Winning races, hearts and minds
Being pelted by rubber bullets at 180mph is not normally something that brings a smile to your face. But Juan Fangio could not help himself, for he knew now that he was in control of his own title destiny.
The Argentinian was tight in the (disintegrating) tyre tracks of his main rival at the time, flashing along the wide Avenida el Diagonal in Barcelona, the start/finish straight of the Pedralbes circuit, scene of the final round of the 1951 championship.
Ferrari had won the previous three GPs. and although Fangio arrived in Barcelona two points ahead, potentially he would have to drop five, his main rival just three. And that man, Alberto Ascari, had started the race as favourite from a comfortable pole position.
But Ferrari chose to run its 375s on 16- not 17-inch rubber. some say to improve acceleration, others to protect weak halfshafts on the bumpy straights. Whatever, it was a catastrophic error. As early as lap four Ascari was in trouble and Fangio swept into the lead. It had been predicted that the thirsty Alfas would stop twice to Ferrari’s once: Ascari had stopped three times before halfway. his Pirellis, and hopes, torn to shreds.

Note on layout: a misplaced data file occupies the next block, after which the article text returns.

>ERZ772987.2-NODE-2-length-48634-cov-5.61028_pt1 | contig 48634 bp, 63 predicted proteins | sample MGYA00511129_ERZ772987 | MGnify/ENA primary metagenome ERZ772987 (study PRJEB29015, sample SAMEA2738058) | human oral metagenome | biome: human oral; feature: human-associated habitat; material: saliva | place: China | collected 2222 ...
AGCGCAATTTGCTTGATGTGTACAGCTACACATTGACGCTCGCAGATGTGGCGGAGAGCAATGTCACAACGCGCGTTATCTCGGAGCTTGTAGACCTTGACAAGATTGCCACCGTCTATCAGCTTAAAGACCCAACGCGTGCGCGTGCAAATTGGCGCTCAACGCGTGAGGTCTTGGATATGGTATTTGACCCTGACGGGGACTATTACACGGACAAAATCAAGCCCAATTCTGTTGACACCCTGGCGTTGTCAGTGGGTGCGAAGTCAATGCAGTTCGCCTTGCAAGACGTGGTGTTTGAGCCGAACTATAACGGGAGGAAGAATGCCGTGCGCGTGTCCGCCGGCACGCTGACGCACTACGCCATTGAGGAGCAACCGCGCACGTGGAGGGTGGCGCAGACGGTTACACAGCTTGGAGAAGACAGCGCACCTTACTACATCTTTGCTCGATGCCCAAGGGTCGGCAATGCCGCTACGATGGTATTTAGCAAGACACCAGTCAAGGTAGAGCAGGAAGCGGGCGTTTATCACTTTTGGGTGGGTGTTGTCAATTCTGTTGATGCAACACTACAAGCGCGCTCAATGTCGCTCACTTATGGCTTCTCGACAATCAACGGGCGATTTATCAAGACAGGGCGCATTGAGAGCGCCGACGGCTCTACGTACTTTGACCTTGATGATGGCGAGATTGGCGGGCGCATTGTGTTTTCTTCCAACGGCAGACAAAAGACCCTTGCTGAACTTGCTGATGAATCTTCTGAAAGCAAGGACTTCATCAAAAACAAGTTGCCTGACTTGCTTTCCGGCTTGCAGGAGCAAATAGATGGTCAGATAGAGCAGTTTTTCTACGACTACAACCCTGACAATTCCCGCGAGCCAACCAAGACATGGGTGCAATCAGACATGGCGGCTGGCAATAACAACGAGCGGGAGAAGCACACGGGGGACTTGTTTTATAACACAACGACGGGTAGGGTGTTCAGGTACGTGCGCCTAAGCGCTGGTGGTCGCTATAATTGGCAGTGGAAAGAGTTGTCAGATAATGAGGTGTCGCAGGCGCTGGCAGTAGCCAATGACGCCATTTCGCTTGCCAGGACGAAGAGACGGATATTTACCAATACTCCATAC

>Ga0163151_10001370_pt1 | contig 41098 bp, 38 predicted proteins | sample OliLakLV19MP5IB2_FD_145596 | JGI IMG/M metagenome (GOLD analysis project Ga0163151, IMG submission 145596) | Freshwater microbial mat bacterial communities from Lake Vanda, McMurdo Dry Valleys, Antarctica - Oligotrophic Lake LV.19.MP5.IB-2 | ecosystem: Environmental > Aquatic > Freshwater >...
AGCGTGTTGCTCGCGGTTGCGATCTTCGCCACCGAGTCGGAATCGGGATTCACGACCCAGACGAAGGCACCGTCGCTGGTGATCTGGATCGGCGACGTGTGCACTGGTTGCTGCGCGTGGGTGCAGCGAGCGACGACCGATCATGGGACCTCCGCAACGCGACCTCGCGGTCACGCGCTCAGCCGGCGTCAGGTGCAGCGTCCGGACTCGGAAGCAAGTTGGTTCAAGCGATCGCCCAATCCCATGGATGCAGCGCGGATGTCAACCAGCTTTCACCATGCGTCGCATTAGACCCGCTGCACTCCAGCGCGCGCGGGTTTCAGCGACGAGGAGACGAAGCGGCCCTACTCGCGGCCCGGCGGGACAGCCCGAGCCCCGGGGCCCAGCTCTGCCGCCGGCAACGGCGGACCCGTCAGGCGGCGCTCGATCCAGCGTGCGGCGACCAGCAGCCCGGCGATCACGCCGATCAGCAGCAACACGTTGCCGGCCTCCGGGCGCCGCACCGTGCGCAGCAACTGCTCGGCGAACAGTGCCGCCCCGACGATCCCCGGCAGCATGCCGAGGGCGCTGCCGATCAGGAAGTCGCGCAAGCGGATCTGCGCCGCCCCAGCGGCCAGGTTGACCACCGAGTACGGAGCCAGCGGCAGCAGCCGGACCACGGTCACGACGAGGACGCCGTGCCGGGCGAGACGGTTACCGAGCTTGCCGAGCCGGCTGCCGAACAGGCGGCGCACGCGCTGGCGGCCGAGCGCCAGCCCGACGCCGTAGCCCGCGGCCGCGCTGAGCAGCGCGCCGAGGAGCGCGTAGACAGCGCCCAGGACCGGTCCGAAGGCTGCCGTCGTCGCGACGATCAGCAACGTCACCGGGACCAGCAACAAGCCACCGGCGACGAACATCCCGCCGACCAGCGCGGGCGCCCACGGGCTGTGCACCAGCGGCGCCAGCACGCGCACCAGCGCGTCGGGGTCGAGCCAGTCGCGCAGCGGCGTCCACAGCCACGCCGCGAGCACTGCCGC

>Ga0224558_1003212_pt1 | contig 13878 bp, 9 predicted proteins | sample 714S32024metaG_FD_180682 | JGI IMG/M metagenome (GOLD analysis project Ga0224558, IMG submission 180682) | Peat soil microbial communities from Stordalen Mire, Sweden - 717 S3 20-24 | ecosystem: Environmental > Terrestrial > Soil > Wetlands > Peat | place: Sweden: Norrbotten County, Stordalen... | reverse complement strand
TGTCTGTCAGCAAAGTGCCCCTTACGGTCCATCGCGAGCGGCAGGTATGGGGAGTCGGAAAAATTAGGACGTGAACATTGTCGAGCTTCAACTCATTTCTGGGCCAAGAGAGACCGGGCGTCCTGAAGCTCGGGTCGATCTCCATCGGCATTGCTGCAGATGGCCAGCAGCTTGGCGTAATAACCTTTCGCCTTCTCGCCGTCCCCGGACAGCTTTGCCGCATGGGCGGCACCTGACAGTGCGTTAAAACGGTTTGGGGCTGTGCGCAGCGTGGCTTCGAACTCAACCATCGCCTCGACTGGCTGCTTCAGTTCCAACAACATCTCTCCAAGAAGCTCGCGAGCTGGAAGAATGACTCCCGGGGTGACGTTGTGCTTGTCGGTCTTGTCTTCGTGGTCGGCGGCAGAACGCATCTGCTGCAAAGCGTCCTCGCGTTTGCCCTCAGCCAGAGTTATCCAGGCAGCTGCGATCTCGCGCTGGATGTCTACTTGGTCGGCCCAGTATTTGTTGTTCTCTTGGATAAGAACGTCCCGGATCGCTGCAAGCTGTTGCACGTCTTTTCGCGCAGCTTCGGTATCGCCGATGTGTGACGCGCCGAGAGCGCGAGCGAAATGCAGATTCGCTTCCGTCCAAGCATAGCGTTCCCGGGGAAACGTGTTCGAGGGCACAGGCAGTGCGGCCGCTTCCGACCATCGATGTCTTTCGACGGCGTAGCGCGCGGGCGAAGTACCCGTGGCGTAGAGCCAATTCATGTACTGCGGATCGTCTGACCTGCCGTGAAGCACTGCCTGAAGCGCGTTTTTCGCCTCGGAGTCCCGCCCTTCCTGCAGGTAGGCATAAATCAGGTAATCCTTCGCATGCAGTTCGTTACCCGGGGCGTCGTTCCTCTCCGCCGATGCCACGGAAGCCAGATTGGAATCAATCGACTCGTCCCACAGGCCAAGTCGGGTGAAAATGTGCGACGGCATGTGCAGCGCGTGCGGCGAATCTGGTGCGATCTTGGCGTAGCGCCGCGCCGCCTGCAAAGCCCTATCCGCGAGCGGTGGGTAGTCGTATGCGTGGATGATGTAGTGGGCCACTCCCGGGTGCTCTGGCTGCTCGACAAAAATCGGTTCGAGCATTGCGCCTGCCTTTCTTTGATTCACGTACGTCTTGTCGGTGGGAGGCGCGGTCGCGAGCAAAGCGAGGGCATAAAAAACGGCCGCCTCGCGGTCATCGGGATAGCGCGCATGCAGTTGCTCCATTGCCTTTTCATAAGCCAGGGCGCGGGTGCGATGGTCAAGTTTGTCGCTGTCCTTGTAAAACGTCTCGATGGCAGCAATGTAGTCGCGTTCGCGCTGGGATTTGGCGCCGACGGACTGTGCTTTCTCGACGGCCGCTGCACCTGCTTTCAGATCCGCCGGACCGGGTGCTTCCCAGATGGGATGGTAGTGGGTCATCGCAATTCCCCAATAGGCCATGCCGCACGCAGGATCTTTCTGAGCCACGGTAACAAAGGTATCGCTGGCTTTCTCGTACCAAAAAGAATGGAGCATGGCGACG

Fangio’s race, in contrast, went exactly to plan and the win — and the first of five titles — was his.
But it almost didn’t happen at all. When Alfa Romeo revealed that it was planning to sign Fangio for the inaugural world championship in 1950. the reaction of the Italian press was not uniformly favourable: surely there were lots of local drivers who fitted the bill?
Fangio arrived in Europe to discover that his contract was on hold. And when he replaced the injured Giuseppe Farina in the sole Alfetta at the San Remo GP in April. what should have been a gentle run out for team and driver had brewed into a political storm. A tactical withdrawal was considered, but Alfa decided to brave it out: Fangio was under the microscope.
Beaten to pole position by Ascari’s supercharged Ferrari, he made a poor start in streaming wet conditions and. for a moment, he doubted himself: was his Alfa Romeo career over before it had even started?
But he refocused and, by lap 13, was in the lead — and pulling away. Thereafter he drove beautifully to score a victory on debut. The doubters melted away. and during the post-race celebrations a contract was produced. Fangio signed it with a golden pen.